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The educational needs of doctors delivering specialist services in the community
  1. Liam Donaldson, Chief Medical Officer

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    Underpinning service development with education and training programmes

    The sharp division between specialist services provided in hospitals and generalist services provided in the community has become firmly institutionalised in the National Health Service. Patients do not recognise artificial demarcations between sectors in the way that many professionals do; what they want is coordinated, safe, high-quality services delivered, whenever possible, as close to their homes as possible by well-trained and committed health professionals. Two key educational challenges flow from this analysis.

    Firstly, we need to focus on ensuring that there are clear and explicit standards underpinning the provision of specialist care in community settings. These standards need to reflect both the generic skills required to provide high-quality care (such as communication, leadership, teamwork and an understanding of the scientific basis of quality improvement), and the specific skills required to undertake whatever specialised practices might be moved into the community.

    There must be no compromise on either the quality or the safety of care when more services are moved out of hospitals. Indeed, the commissioning of new services in the community provides an opportunity to set even more rigorous standards of quality and safety than exist at present. From an educational perspective, this will require a commitment to locating a higher proportion of training in the community at both undergraduate and postgraduate levels. It will also require a continuing commitment to quality improvement through appraisal, re-licensure and re-certification, as I set out in my recent report on medical regulation.1 This will present a significant challenge to the royal colleges and professional societies, the regulatory authorities, the universities and the postgraduate deaneries.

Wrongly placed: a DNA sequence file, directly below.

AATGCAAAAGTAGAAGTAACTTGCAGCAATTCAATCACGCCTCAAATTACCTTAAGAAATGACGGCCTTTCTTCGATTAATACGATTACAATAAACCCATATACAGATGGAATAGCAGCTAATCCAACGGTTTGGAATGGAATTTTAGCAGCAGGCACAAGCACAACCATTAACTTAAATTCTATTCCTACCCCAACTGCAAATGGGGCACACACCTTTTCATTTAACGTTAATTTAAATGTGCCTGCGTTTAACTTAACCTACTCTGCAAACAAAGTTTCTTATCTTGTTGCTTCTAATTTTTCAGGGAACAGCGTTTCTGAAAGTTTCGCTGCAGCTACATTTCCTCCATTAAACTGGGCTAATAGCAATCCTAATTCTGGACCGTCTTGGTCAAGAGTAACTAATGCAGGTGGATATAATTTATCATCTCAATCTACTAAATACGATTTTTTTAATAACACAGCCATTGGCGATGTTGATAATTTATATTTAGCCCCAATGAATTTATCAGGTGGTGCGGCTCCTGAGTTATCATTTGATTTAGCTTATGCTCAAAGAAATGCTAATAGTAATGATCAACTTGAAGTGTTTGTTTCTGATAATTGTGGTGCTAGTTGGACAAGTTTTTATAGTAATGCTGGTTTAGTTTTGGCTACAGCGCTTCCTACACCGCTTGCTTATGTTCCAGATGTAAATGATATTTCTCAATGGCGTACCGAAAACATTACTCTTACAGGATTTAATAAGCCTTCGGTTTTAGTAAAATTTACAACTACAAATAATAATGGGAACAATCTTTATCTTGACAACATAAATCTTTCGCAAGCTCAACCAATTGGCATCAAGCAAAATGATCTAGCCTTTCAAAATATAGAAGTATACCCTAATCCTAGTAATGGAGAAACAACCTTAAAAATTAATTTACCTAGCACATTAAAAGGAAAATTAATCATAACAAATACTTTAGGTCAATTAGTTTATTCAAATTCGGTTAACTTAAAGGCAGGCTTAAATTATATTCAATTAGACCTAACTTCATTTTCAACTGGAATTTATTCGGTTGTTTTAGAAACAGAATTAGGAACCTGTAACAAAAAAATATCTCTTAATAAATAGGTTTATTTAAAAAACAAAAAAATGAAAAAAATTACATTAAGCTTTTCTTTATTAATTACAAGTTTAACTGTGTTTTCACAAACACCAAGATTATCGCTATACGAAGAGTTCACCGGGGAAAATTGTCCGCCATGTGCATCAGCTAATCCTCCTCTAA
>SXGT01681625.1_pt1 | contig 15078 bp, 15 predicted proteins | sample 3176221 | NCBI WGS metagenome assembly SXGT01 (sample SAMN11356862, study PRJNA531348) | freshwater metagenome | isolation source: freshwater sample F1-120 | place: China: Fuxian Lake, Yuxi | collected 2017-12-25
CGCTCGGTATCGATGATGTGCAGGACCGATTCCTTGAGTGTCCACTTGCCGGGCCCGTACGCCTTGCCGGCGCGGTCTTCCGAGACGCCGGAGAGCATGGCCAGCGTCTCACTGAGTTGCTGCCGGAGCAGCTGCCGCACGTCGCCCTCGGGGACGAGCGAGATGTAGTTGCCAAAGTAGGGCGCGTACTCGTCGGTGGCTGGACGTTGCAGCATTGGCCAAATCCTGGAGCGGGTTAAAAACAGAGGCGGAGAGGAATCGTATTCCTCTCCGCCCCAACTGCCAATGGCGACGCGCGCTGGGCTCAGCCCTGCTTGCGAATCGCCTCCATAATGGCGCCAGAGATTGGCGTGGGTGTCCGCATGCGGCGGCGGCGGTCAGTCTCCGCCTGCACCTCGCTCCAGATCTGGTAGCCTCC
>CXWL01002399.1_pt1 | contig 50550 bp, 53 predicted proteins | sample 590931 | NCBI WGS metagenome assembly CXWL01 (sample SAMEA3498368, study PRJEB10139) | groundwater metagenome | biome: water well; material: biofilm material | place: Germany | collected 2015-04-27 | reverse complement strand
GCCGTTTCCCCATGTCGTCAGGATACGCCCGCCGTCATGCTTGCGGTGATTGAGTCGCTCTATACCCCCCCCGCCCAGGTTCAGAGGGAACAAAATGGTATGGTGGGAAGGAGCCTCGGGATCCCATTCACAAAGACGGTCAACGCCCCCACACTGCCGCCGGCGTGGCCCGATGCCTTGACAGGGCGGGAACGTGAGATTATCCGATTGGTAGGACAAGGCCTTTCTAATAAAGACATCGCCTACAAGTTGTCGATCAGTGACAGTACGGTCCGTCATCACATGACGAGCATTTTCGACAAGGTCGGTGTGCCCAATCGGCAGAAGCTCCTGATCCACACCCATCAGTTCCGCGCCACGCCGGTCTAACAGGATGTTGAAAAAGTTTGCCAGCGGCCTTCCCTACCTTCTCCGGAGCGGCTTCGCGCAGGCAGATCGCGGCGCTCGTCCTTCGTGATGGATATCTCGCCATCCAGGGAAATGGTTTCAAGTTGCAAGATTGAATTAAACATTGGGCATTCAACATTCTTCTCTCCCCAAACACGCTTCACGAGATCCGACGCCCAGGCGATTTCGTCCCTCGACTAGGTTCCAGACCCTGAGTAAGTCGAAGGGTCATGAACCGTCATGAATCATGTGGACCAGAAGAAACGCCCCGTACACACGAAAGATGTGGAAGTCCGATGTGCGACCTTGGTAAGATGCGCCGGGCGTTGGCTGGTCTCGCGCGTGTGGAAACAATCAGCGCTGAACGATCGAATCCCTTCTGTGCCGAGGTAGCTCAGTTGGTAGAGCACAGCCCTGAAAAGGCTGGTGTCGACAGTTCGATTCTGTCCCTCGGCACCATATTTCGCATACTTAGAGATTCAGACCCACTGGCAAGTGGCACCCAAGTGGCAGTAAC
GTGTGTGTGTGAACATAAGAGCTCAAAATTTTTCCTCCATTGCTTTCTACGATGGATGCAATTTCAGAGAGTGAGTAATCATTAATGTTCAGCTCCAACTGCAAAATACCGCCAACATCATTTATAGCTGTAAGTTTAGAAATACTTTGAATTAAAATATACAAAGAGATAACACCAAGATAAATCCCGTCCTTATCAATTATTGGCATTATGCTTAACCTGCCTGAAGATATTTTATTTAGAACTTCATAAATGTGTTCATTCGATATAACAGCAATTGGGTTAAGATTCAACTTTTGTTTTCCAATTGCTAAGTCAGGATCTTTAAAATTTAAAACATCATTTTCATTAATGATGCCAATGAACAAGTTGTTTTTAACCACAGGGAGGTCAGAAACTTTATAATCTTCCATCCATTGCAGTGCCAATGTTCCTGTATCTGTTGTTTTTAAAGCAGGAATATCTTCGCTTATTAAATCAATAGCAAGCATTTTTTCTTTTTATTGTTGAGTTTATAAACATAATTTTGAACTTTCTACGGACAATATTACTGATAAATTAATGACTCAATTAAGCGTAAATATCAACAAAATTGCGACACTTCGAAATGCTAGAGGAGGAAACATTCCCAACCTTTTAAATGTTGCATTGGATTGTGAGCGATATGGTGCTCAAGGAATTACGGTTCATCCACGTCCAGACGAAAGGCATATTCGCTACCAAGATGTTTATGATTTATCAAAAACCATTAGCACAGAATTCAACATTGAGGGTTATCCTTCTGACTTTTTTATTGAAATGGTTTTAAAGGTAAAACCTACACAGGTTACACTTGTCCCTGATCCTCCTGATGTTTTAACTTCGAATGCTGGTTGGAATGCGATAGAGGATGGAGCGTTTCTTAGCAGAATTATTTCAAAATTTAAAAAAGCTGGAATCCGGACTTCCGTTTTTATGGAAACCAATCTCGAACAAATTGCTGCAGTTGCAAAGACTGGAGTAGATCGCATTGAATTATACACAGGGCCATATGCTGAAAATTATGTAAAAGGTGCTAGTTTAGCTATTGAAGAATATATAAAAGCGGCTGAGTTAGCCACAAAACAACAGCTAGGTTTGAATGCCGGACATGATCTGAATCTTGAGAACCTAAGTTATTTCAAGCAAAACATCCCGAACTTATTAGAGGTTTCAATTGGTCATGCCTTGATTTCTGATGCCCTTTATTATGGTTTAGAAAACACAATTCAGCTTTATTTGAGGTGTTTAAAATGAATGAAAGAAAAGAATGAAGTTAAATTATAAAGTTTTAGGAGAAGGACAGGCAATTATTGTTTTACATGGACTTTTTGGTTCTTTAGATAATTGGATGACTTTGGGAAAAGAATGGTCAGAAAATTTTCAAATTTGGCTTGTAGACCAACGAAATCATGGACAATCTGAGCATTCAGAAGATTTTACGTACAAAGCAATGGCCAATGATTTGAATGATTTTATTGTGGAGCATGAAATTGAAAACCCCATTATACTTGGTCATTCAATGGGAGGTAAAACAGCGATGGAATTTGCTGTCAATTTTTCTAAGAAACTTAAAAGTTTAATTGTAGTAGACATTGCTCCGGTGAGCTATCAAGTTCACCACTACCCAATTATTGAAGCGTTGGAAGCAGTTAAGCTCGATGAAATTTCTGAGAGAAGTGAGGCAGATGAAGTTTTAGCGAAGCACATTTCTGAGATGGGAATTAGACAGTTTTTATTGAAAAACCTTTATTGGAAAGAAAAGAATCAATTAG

Secondly, we need to recognise the unique characteristics of healthcare in the community. While specialist technical procedures might be the same whether they are carried out in hospital or in primary care settings, the context is very different. Clinicians used to working in primary care are experienced and skilled at dealing with early undifferentiated symptoms and signs, coping with uncertainty, using time as well as technical interventions as therapeutic tools and managing complex comorbidity. It is essential that generalists who might provide specialist care, such as general practitioners or pharmacists with special interests, do not lose those skills, and that specialists working in community settings understand the value of generalism and how it complements specialist practice.

    Providing a higher proportion of specialised services in the community presents unique educational challenges. In a truly integrated and patient-centred healthcare system, service development must be underpinned by education and training programmes to prepare practitioners for the opportunities that are opened up.

    Underpinning service development with education and training programmes


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